126. The Committee commends the efforts made to appraise laws for discrimination against women. The Committee welcomes, in particular, the ongoing efforts to bring the law on family relations into harmony with the Convention through the adoption of a new family law.

127. The Committee commends the Government for amending its nationality law and for granting women equal rights with men to acquire, change or retain their nationality, and also to transfer their nationality to their children.

128. The Committee also commends the Government for its progressive development of the national machinery and the establishment in 1998 of the Ministry of Women's Affairs and Social Security. It welcomes the initiative to reconstitute the National Women's Council as a Gender Equality Council chaired by the President of Maldives.

Factors and difficulties affecting the implementation of the Convention

129. The Committee notes that geographical distances between islands and atolls as well as stereotypes constitute impediments to the full implementation of the Convention.

Principal areas of concern and recommendations

130. The Committee expresses its concern with the reservations entered by the State party to articles 7 (a) and 16 of the Convention. It is concerned that the reservation to article 7 (a) on political participation supports the retention of legislative provisions that exclude women from the office of President and Vice-President of the country.

131. The Committee urges the Government to withdraw these reservations and to repeal legislation limiting women's political participation in public life.

132. The Committee expresses its regret that there is an absence of an effective machinery to enforce the rights recognized by the Constitution and to claim remedies. The Committee expresses its concern that the constitutional provisions on fundamental rights do not include non-discrimination on the ground of sex.

133. The Committee urges the Government to incorporate in the Constitution a provision against sexual discrimination and to provide for the effective enforcement of fundamental rights.

134. The Committee notes that the Government has not yet introduced temporary special measures, in accordance with article 4, paragraph 1, of the Convention, to improve women's access to higher education, decision-making positions and legislative bodies at the national and local levels.

135. The Committee urges the Government to introduce temporary special measures in a short-term and long-term framework. It requests the Government to combine them with public awareness and legal literacy programmes that challenge sexual stereotypes and recognize the right of women to equality. The Committee urges the Government to give priority to developing such programmes in areas of the country with high literacy levels.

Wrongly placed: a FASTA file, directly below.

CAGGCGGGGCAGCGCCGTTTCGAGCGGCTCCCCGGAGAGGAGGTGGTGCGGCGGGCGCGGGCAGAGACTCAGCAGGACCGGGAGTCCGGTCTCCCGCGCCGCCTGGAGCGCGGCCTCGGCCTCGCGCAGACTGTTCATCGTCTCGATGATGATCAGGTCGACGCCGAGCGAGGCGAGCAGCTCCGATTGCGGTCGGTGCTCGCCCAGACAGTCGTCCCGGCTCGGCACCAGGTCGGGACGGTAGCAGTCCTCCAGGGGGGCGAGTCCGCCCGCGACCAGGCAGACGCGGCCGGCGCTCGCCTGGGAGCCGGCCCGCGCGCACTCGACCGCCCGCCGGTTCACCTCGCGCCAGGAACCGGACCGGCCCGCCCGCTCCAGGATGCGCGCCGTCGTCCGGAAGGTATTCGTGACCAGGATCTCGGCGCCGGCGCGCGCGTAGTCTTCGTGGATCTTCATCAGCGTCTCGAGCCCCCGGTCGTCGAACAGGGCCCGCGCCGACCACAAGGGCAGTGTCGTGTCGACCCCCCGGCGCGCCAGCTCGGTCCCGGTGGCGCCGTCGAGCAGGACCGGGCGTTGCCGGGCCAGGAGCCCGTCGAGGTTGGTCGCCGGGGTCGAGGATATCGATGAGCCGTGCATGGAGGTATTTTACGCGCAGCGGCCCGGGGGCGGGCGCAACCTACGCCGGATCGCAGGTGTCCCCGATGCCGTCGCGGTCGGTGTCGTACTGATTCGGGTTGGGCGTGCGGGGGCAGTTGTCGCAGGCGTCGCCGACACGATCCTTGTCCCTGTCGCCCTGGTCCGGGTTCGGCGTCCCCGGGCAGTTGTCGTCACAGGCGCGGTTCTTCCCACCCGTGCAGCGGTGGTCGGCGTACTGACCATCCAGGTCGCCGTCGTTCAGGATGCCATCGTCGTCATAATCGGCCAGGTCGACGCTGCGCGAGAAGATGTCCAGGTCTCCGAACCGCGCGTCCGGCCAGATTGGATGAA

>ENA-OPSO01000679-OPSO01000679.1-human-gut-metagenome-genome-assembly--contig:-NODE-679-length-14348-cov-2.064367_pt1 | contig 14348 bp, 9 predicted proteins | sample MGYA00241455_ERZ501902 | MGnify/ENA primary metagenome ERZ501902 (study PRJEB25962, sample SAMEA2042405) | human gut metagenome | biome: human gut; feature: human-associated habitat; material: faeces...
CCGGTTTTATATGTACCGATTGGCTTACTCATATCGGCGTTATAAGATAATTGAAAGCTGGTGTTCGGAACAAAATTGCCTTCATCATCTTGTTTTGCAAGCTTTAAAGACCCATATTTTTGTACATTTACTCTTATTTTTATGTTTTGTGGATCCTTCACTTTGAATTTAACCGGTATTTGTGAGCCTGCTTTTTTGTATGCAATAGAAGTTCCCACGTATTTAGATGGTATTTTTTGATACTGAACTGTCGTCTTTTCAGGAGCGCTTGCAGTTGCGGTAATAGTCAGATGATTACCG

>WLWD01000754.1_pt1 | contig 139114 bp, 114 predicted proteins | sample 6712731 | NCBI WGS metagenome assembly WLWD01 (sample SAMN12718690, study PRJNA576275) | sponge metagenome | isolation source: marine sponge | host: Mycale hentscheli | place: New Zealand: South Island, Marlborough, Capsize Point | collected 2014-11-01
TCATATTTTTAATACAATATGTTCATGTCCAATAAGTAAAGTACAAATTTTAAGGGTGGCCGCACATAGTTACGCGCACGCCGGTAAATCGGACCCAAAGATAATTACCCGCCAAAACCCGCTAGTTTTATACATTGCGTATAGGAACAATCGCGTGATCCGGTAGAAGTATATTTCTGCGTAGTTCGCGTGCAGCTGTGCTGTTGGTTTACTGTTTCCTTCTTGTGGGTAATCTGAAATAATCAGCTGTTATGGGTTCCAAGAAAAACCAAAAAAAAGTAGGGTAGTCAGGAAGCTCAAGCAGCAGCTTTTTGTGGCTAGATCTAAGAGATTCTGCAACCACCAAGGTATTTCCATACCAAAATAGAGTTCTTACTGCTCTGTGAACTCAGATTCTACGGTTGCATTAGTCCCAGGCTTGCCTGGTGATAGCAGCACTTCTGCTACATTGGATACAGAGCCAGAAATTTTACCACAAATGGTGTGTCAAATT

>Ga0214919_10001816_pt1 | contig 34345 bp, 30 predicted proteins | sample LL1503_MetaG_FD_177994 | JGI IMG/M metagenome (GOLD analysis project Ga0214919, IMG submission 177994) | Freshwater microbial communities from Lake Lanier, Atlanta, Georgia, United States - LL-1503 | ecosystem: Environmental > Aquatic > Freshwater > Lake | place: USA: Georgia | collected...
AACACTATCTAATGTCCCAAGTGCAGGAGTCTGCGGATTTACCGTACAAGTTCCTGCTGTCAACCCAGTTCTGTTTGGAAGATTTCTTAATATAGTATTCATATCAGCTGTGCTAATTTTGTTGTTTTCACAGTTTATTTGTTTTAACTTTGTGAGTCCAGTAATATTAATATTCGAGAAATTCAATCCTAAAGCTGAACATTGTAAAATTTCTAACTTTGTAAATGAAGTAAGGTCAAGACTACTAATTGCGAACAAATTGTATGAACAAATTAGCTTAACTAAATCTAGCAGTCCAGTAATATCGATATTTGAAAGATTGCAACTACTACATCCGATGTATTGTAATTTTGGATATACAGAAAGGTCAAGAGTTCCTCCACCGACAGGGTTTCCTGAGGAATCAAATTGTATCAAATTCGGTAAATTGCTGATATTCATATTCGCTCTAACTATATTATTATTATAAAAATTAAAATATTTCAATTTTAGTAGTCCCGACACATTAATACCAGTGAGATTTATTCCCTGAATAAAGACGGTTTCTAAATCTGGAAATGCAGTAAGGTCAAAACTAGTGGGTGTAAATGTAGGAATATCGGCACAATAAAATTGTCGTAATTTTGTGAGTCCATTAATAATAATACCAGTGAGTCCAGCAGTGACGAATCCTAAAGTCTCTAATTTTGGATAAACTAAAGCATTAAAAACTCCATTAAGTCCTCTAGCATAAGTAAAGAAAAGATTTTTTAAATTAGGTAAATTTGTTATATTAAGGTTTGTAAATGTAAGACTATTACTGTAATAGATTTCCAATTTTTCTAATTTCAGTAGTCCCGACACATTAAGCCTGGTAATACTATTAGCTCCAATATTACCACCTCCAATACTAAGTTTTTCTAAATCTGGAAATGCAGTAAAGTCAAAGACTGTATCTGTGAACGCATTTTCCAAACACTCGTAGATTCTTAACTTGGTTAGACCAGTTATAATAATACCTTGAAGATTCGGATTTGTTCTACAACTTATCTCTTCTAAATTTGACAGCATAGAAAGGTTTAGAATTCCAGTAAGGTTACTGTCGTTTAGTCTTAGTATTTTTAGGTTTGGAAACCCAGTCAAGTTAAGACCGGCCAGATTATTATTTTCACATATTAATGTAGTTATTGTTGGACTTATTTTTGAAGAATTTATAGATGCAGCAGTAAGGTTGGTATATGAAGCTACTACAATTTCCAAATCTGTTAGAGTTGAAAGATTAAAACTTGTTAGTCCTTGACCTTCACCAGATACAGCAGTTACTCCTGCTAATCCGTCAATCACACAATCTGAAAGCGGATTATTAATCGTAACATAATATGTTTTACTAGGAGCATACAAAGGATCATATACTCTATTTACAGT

136. The Committee notes with concern that early marriage and domestic responsibilities contribute to high dropout rates for girls. The Committee urges the Government to introduce minimum age of marriage laws and other programmes to prevent early marriage, in line with the obligations of the Convention.

137. The Committee notes with concern the under-reporting of violence against women, including domestic violence, and the absence of effective laws and law enforcement and a support system for women who are victims of violence. It expresses particular concern that violence against women is understood in the community and in the legal system to be a private matter rather than an infringement of human rights and a violation of the Convention.

138. The Committee urges the Government to improve law-enforcement measures, enact laws on domestic violence, including domestic violence and marital rape, in accordance with general recommendation 19, on violence against women,5 and work with women's groups to obtain reliable data and provide relief to victims of violence. The Committee requests the Government to respond to this issue in national plans, based on the Beijing Platform for Action and the Commonwealth Plan of Action on Gender and Development. It calls upon the Government to create public awareness on violence against women as an infringement of human rights that has grave social costs for the whole community.

139. The Committee expresses its concern that family laws discriminate against women and notes with concern the high divorce rates, which have an adverse impact on women and children.

140. The Committee urges the Government to enforce the new family law, which tries to address this problem, and to continue its efforts to reform all areas of family law so as to protect the human rights of women.

141. The Committee calls upon the Government to obtain information on comparative jurisprudence seeking to interpret Islamic law in harmony with international human rights standards and the Beijing Platform for Action.

142. The Committee notes with concern that the health and nutrition of girls suffer after puberty and that maternal mortality and morbidity rates and the mortality rate of girls under the age of 5 years remain at unsatisfactory levels. The Committee is also concerned that patriarchal and stereotypical attitudes have a negative impact on women's health and nutrition.

143. The Committee calls upon the Government to obtain information on the causes of maternal mortality, malnutrition and morbidity and the mortality rate of girls under the age of 5 years, and to develop programmes to address those problems.

144. The Committee urges the Government to sign and ratify the Optional Protocol to the Convention and to deposit as soon as possible its instrument of acceptance of the amendment of article 20, paragraph 1, of the Convention, concerning the meeting time of the Committee.

145. The Committee requests the Government to respond in its next periodic report to the specific issues raised in the present concluding comments. It also requests the Government to provide in its next report an assessment of the impact of measures taken to implement the Convention.

146. The Committee requests the wide dissemination in Maldives of the present concluding comments in order to make the people of Maldives, in particular governmental administrators and politicians, aware of the steps that have been taken with regard to de jure and de facto equality for women and of the future steps that are required in that regard. It requests the Government to continue to disseminate widely, and in particular to women's and human rights organizations, the Convention and its Optional Protocol, the general recommendations of the Committee, the Beijing Declaration and Platform for Action and the results of the twenty-third special session of the General Assembly, entitled "Women 2000: gender equality, development and peace for the twenty-first century".